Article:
The NY Times has published a great piece about noise pollution dynamics in New York City. Noise is a classic urban externality as it is a byproduct of productive activity such as airplanes landing, flying a helicopter to the Hamptons, or erecting a new building, or a subway arriving, or a motorist honking her horn or a biker accelerating his “hog” or a HVAC system working extra hard on a summer day. Nobody (perhaps excluding the biker) enjoys creating this noise but the sheer population density of NYC guarantees that everyone is affected. The NY Times tries to tell a 1% vs. the 99% story by highlighting that the rich have more strategies for protecting themselves from the noise. They can retreat to the Hamptons and they can invest in expensive thick windows and they can afford to live in neighborhoods further from noise hubs. The article goes on to blame the cops for not enforcing noise laws and implicitly takes a jab at Mayor Mike B. for allowing a 24 hour a day building construction phase to take place. To the lawyers, I must ask a question. When it comes to peace and quiet, what are our rights? How are our property rights enforced?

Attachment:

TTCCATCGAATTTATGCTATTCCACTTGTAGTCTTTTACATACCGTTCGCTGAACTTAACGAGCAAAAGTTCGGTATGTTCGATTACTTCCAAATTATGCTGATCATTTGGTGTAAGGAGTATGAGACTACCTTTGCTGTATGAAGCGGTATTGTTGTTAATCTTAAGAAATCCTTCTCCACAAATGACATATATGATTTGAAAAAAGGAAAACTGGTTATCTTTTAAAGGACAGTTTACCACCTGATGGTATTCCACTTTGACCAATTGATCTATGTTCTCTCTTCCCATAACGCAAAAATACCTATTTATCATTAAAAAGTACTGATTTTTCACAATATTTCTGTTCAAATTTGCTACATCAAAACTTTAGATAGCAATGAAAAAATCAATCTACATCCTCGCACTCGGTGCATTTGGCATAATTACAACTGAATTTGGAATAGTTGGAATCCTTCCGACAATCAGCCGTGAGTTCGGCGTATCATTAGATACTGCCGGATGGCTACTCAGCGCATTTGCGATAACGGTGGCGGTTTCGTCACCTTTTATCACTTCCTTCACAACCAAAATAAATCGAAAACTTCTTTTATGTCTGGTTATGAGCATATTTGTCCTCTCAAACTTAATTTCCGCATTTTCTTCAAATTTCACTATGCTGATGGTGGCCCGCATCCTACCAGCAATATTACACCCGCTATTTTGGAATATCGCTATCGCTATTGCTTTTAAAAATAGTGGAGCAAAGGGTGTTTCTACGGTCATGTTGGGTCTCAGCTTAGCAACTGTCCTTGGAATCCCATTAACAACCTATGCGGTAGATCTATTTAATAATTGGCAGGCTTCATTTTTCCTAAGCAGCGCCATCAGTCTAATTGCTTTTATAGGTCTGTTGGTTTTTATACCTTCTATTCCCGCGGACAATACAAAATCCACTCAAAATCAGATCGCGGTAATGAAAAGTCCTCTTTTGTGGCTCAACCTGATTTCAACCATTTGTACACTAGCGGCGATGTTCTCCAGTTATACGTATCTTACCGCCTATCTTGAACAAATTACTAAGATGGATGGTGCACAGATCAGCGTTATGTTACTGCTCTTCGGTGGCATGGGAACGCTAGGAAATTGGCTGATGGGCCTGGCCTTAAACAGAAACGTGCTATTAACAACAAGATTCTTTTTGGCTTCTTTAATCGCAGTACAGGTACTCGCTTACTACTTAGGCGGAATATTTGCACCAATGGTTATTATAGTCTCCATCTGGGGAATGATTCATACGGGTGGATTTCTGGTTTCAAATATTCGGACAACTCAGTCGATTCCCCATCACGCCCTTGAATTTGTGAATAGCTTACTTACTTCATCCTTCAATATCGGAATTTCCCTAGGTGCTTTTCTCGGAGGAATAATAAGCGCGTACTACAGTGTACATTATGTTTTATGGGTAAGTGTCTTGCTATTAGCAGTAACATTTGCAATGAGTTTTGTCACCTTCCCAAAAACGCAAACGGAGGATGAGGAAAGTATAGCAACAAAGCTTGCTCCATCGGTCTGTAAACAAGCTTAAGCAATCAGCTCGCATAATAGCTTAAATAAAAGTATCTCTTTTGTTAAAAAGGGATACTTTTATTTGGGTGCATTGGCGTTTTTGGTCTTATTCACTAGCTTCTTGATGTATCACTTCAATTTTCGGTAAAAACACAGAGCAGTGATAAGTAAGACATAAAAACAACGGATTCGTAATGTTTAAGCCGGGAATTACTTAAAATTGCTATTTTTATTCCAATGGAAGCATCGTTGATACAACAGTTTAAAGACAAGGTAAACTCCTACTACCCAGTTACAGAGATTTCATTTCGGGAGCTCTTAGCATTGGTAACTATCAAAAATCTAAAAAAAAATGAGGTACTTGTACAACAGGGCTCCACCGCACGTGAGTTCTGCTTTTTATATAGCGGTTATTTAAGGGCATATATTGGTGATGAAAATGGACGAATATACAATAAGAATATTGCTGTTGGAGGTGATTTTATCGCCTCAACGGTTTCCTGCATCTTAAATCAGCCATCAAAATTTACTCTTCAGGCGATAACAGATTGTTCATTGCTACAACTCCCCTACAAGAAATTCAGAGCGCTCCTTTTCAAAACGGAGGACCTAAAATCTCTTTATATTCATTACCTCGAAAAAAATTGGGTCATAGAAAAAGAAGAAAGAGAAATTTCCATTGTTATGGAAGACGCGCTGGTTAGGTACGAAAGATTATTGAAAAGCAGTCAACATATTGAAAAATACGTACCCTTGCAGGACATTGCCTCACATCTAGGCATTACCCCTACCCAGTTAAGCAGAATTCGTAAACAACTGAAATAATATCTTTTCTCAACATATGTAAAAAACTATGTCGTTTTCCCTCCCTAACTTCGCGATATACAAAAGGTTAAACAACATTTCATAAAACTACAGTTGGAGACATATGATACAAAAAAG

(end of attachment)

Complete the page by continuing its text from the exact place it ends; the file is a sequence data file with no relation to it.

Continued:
As a technological optimist, permit me to point you to a great paper by my friend Dan McMillen that studies noise dynamics near Chicago airports and the implications for local real estate prices.